Monday, October 20, 2014

School Transition Update Week 6

I decided to do a weekly update. This is about week six which was a couple of weeks ago.

I last reported that we had a productive meeting with the math and science teacher at the end of week five. Some tweaks were planned and review on exponents at home was planned. Husband and I were optimistic. Son loved his teacher.

In week six the school changed math teachers for my son's class. The teachers flip-flopped classes. In this week my son complained that the new structure was not working and some negative things were going on. My son missed the former teacher.

Based on things said Thursday night and on Friday my husband was angry and asked me to meet with the Headmaster. I scheduled a meeting for Monday of Week 7.

I want my son to learn and don't want to be one of those pain in the neck parents.

I am also aware that gaps in his math or shall I say having forgotten things he really did learn are the issue and I feel badly that he is struggling but await the school to tell me what to focus on.

Sunday, October 19, 2014

Article Link: Amazon Vine Reviewing Club Sabotaged My Book

Article: Amazon Vine Reviewing Club Sabotaged My Book

by: Margo Howard

Published in: The New Republic

On: 10/16/14

This is the daughter of the beloved newspaper columnist Ann Landers. She states here she has once received a seven figure advance on a book she authored. So this millionaire is whining that it was a small number of book reviewers who "ruined her book"? Give me a break.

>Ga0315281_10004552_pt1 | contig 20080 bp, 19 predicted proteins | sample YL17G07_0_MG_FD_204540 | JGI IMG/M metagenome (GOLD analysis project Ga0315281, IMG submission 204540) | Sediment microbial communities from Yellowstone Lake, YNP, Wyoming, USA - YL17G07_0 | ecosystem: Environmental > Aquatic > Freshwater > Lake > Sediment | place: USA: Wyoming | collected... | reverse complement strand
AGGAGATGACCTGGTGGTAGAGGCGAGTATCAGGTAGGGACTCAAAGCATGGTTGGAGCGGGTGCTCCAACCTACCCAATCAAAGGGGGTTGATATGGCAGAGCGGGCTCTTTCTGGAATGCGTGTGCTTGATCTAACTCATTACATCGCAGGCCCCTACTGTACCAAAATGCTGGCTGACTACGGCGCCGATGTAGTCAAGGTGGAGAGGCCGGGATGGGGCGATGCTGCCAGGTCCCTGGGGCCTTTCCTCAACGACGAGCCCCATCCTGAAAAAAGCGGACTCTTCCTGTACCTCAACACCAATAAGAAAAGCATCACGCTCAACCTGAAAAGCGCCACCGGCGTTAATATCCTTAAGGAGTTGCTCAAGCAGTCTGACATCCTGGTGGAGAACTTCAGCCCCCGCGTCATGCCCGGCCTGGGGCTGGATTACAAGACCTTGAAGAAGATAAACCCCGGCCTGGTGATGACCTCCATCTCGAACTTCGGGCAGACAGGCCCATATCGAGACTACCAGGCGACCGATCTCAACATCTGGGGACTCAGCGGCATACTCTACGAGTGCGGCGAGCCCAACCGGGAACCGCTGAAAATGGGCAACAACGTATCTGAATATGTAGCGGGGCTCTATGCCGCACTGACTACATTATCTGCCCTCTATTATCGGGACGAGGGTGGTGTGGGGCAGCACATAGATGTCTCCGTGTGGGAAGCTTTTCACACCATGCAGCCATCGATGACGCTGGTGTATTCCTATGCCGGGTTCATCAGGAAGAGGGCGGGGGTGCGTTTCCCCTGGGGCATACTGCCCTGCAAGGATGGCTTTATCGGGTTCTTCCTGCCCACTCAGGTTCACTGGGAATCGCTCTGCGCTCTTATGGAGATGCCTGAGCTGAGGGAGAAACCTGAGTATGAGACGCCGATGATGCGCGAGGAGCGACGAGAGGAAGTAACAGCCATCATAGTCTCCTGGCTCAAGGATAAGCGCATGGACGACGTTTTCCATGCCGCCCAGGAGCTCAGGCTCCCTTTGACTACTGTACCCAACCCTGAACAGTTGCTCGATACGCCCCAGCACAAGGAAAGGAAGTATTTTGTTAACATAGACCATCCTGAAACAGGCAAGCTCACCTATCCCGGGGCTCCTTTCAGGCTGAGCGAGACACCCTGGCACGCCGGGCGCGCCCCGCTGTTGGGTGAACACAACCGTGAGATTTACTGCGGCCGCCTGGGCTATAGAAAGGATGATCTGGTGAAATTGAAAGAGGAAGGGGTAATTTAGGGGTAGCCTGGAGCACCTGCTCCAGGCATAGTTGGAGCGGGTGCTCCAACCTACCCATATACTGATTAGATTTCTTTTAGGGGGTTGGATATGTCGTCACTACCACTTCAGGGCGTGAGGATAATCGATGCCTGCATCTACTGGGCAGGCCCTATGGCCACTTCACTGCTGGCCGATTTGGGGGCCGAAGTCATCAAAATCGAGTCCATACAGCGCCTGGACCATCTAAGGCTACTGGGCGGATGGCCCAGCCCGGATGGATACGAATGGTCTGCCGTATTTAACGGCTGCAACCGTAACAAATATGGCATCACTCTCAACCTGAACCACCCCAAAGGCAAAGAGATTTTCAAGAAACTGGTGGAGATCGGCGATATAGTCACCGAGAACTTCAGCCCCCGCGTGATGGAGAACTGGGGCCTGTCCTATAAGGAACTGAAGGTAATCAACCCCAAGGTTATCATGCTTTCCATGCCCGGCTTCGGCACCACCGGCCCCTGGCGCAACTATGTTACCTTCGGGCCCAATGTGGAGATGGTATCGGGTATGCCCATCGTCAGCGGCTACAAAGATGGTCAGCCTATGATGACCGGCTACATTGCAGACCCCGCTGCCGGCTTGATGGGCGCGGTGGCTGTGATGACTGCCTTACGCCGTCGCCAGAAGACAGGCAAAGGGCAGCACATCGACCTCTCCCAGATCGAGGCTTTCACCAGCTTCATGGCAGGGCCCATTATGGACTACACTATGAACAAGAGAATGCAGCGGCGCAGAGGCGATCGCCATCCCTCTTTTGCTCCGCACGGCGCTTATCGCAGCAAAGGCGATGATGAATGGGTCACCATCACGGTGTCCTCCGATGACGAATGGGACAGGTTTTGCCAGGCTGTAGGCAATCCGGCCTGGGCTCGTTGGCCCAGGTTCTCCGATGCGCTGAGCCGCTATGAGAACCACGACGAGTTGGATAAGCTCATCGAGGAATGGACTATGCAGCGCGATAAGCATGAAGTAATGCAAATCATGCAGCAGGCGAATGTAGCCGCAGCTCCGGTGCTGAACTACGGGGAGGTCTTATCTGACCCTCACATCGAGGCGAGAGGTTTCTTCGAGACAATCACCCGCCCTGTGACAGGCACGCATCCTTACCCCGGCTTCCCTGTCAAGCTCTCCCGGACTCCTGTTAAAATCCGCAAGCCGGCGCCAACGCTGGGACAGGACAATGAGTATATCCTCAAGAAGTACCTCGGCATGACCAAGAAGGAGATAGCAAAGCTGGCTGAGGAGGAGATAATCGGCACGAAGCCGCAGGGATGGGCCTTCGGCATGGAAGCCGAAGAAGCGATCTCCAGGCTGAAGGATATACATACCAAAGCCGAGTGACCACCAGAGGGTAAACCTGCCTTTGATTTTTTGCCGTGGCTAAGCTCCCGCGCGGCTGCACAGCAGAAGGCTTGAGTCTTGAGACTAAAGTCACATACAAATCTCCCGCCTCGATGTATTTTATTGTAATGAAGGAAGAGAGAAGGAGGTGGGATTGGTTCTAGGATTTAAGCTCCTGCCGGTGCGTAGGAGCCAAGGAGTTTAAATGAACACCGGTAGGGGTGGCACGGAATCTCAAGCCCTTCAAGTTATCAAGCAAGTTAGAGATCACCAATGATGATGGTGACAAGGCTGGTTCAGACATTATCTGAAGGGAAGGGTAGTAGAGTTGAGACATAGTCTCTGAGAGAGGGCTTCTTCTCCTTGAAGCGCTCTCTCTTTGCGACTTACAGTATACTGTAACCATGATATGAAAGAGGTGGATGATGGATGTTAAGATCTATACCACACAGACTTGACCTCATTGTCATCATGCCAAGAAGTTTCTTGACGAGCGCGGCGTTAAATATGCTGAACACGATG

The first issue is in New Republic she fails to explain that her publisher CHOSE to participate in the Amazon Vine program. Vine policies are not fully disclosed and some question if publishers pay a fee for this service.

Second, her book was released on September 30, 2014, less than three weeks ago. She has a 3.7 out of 5 rating average which is not bad considering some of the rankings I have seen at GoodReads, where the reviewers seem more willing to rank with lower star ratings.

I took two minutes to do a little analysis of the rankings:

5 star: 21: 0/21 Vine
4 star: 0
3 star: 1: 1/1 Vine
2 star: 3: 1/3 Vine
1 star: 8: 3/8 Vine

So let me get this straight there were a WHOPPING 5 Vine reviews for this book. That is 5/33 are Vine reviews and she complains that they have "ruined her book". A more accurate term would have been "ruined my book's pre-publication publicity".

I passed on the offer for me to read this book when I saw it on Amazon Vine's list. I love memoir but I like memoirs with a bit more of a struggle or something more meaningful than something like divorcing three times before finding the one they are happy with for number four.

As a little girl I read Ann Landers' column religiously and I learned a lot of common sense and logical thinking, and a lot about etiquette and social situations that my homebody introvert parents never taught me. I can only think that Ann Landers would not have been happy with this sort of bratty whining from a 74 year old woman.

And if Margo Howard were more concerned with her publicity she would have updated her Amazon author page, which today shows she has authored two books not three.

It seems to me that Margo Howard is a wealthy elitist who out of one side of her mouth wishes more people would read books and buy her books but when those lowly readers have an opinion that is not as flattering as she'd hoped she insults them. How rude.

Here is a 1 star, NON-Vine review by Nathan Rabin:

"The unbridled arrogance and sense of entitlement on display here is absolutely ridiculous. I have rarely encountered anyone so deeply unaware of how they come off, or so deeply enamored of themselves or their literary voice."

Saturday, October 18, 2014

The Teenage Brain: Chapter 11 Chapbook Entry

Title: The Teenage Brain: A Neuroscientist's Survival Guide to Raising Adolescents and Young Adults
Authors: Frances E. Jensen M.D. with Amy Ellis Nutt